lupine habitat in the potential impact zone of the right-of-way. The 
analysis in the HCP also estimates that if up to eight additional 
Fender's blue butterfly locations were found along the right-of-way in 
the future, and if all of the area in the impact zone contained nectar 
plants, there could be effects to butterfly and lupine habitat in the 
potential impact zone of up to 20.16 acres. However, because the 
distribution of the Fender's blue butterfly would not be limited to the 
right-of-way, the analysis in the HCP assumes that other nectar sources 
would be available to the butterfly such that the above effects to 
nectar plants would be minor or negligible, and, therefore, incidental 
take of the butterfly would not be likely to occur.
    The HCP includes the following measures to conserve habitat, and to 
avoid and minimize the impacts caused by incidental take of the two 
covered species:
    1. Establishing Special Maintenance Zones where the Fender's blue 
butterfly and the Kincaid's lupine or their designated critical 
habitats are known to occur on lands within the County right-of-way. 
The Special Maintenance Zones total 14.14 miles, with an added 0.31-
mile buffer on each end of those locations where potential habitat for 
the two covered species exists.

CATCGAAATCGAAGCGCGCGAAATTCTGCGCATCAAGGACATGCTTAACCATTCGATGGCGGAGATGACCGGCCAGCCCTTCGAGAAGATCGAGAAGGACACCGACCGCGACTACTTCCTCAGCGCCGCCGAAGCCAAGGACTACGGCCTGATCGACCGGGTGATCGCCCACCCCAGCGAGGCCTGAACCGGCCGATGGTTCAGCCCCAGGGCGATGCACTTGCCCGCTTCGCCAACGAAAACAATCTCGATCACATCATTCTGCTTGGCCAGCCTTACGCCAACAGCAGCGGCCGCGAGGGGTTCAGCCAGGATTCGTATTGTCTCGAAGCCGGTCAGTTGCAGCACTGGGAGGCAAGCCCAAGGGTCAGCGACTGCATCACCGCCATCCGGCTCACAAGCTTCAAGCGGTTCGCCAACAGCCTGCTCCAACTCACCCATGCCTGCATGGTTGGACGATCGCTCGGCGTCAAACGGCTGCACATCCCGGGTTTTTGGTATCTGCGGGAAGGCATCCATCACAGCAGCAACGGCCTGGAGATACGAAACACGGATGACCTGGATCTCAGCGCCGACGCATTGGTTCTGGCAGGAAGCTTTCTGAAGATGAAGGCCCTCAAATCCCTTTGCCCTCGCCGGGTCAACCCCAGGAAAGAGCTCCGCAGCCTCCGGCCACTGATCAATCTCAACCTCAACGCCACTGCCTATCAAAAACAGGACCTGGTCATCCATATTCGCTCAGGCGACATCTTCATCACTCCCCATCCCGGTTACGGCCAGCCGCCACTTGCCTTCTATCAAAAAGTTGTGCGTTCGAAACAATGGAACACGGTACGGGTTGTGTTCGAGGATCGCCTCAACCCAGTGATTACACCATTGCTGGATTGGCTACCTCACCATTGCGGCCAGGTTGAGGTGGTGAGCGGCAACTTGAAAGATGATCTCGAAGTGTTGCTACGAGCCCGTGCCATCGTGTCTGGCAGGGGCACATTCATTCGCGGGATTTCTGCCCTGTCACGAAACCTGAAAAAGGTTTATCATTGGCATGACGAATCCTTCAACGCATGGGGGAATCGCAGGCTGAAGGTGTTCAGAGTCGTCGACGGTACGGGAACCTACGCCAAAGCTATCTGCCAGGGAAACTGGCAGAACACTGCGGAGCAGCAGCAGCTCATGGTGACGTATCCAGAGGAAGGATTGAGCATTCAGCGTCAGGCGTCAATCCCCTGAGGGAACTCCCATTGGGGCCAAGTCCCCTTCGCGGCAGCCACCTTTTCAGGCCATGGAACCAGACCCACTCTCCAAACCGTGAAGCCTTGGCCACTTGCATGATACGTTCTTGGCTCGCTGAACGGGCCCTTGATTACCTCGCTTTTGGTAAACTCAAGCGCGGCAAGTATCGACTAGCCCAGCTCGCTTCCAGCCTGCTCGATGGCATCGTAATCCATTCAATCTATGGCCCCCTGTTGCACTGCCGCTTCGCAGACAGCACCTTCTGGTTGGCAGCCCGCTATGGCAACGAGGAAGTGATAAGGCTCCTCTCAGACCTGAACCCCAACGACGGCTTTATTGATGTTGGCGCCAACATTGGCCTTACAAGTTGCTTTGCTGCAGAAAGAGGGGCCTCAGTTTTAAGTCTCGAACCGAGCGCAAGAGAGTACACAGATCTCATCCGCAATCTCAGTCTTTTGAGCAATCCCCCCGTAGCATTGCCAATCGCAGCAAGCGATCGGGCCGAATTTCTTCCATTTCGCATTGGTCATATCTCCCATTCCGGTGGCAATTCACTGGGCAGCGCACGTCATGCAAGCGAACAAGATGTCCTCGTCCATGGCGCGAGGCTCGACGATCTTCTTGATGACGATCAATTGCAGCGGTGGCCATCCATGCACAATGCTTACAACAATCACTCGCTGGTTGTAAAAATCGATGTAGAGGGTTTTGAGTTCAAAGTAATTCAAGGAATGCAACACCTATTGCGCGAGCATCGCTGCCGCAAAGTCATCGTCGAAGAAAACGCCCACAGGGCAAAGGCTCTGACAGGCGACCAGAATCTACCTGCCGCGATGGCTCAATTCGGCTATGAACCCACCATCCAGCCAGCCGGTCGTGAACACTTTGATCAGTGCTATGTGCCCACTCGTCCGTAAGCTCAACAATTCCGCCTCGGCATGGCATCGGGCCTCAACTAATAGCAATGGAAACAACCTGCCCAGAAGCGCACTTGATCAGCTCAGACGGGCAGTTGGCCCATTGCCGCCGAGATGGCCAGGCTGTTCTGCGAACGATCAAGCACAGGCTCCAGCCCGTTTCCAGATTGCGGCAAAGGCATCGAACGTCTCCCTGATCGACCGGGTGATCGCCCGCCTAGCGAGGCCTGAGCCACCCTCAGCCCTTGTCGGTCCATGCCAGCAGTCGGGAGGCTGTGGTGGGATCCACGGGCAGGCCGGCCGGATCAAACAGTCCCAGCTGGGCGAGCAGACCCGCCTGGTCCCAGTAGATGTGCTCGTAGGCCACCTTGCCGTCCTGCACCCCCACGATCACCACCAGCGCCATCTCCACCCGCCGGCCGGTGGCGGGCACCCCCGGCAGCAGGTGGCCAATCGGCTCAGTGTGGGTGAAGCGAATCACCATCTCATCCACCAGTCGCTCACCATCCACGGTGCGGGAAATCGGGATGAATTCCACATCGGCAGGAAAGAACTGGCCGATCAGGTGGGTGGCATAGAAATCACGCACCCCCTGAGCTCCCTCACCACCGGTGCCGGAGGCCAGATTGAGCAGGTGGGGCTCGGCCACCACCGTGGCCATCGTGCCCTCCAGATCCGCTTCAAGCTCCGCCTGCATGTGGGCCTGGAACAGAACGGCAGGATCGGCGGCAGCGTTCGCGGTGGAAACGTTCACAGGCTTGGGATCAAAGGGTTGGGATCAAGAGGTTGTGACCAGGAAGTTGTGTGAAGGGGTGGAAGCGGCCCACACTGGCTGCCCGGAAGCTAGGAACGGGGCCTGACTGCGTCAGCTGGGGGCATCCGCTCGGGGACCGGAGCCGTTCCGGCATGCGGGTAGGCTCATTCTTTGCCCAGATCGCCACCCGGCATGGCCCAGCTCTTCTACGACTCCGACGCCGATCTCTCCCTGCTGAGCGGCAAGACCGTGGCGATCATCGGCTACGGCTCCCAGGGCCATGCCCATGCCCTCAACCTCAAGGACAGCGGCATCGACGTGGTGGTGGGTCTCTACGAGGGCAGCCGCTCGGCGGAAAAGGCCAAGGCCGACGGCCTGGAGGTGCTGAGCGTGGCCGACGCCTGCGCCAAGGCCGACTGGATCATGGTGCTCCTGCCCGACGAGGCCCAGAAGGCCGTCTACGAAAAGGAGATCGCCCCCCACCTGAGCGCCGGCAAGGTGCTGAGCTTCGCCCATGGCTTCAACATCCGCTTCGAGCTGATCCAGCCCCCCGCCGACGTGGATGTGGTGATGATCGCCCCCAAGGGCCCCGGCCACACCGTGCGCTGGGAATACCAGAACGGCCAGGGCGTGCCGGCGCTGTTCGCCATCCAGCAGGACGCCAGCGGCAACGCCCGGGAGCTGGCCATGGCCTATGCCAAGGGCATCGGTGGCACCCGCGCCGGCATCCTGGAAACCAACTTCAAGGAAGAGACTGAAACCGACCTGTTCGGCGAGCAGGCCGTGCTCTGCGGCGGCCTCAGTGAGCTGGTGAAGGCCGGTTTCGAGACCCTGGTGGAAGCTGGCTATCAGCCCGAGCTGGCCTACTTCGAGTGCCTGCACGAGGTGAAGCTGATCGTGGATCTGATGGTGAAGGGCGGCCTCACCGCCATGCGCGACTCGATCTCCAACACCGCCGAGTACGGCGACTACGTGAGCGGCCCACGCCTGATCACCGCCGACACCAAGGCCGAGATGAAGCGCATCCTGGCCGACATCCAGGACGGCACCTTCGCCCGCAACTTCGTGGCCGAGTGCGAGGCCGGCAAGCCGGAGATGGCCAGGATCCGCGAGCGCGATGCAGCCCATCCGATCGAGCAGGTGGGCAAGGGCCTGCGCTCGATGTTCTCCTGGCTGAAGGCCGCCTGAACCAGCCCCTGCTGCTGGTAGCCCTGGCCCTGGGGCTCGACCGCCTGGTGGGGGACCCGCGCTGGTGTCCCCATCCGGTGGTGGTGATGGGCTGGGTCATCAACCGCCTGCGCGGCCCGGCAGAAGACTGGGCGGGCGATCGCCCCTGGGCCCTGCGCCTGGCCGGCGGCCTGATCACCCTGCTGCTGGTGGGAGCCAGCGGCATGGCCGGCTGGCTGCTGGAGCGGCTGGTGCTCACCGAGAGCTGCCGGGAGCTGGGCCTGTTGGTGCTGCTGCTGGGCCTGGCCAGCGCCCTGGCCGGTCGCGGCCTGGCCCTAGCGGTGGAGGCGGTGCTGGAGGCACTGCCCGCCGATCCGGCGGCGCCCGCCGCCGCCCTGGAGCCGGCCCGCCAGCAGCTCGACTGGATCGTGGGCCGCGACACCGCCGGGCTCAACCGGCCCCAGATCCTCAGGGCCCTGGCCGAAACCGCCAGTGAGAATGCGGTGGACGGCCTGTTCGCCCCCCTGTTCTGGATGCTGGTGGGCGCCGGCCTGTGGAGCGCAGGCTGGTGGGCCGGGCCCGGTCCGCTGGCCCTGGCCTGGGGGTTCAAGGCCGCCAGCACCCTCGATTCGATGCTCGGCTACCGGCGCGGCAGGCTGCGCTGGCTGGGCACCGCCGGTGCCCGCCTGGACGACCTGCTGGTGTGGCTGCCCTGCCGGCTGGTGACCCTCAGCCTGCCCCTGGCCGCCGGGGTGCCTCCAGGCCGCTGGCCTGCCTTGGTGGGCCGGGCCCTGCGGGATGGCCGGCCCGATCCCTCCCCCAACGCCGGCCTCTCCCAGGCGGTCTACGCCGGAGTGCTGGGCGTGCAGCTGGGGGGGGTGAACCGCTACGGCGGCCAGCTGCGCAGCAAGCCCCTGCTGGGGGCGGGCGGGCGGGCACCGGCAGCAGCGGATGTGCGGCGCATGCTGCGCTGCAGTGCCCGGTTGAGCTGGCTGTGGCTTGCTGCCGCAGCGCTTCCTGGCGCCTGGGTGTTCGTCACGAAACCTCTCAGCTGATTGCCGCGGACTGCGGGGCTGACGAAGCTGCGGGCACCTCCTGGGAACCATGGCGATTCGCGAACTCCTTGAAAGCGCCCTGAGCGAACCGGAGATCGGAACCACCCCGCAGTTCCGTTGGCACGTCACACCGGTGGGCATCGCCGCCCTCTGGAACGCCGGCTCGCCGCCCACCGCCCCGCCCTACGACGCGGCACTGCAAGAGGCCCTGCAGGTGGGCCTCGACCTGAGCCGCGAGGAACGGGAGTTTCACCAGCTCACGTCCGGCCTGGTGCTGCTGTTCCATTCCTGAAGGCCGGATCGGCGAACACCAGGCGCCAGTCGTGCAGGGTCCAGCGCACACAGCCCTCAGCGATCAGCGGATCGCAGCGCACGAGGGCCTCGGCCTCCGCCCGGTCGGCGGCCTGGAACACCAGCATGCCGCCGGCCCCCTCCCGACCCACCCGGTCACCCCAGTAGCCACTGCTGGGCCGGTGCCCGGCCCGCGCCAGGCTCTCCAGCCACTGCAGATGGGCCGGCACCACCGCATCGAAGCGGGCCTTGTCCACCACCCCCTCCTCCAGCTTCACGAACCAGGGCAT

2. Implementing avoidance and minimization measures for roadside 
populations of the covered species within the Special Maintenance 
Zones. The County will mow in the Special Maintenance Zones between 
August 15 and March 1 to reduce potential adverse effects to the 
covered species by avoiding the active butterfly and caterpillar season 
for the Fender's blue butterfly, and the reproductive period for the 
Kincaid's lupine. Tractor mower decks will be set at a minimum of 6 
inches above the ground to reduce potential effects on butterfly 
    3. Managing a portion of the road right-of-way within the Special 
Maintenance Zones to benefit the covered species. Invasive species will 
be removed to reduce competition with native species. A native grass 
seed mixture will be used in the Special Maintenance Zones when 
revegetating disturbed or bare areas.
    4. Restricting normal gravel road maintenance activities (i.e., 
grading and contouring) to the gravel road surface and slope from the 
edge of the shoulder to the bottom of the ditch or to the bottom of the 
roadway fill. This will avoid the area where Kincaid's lupine and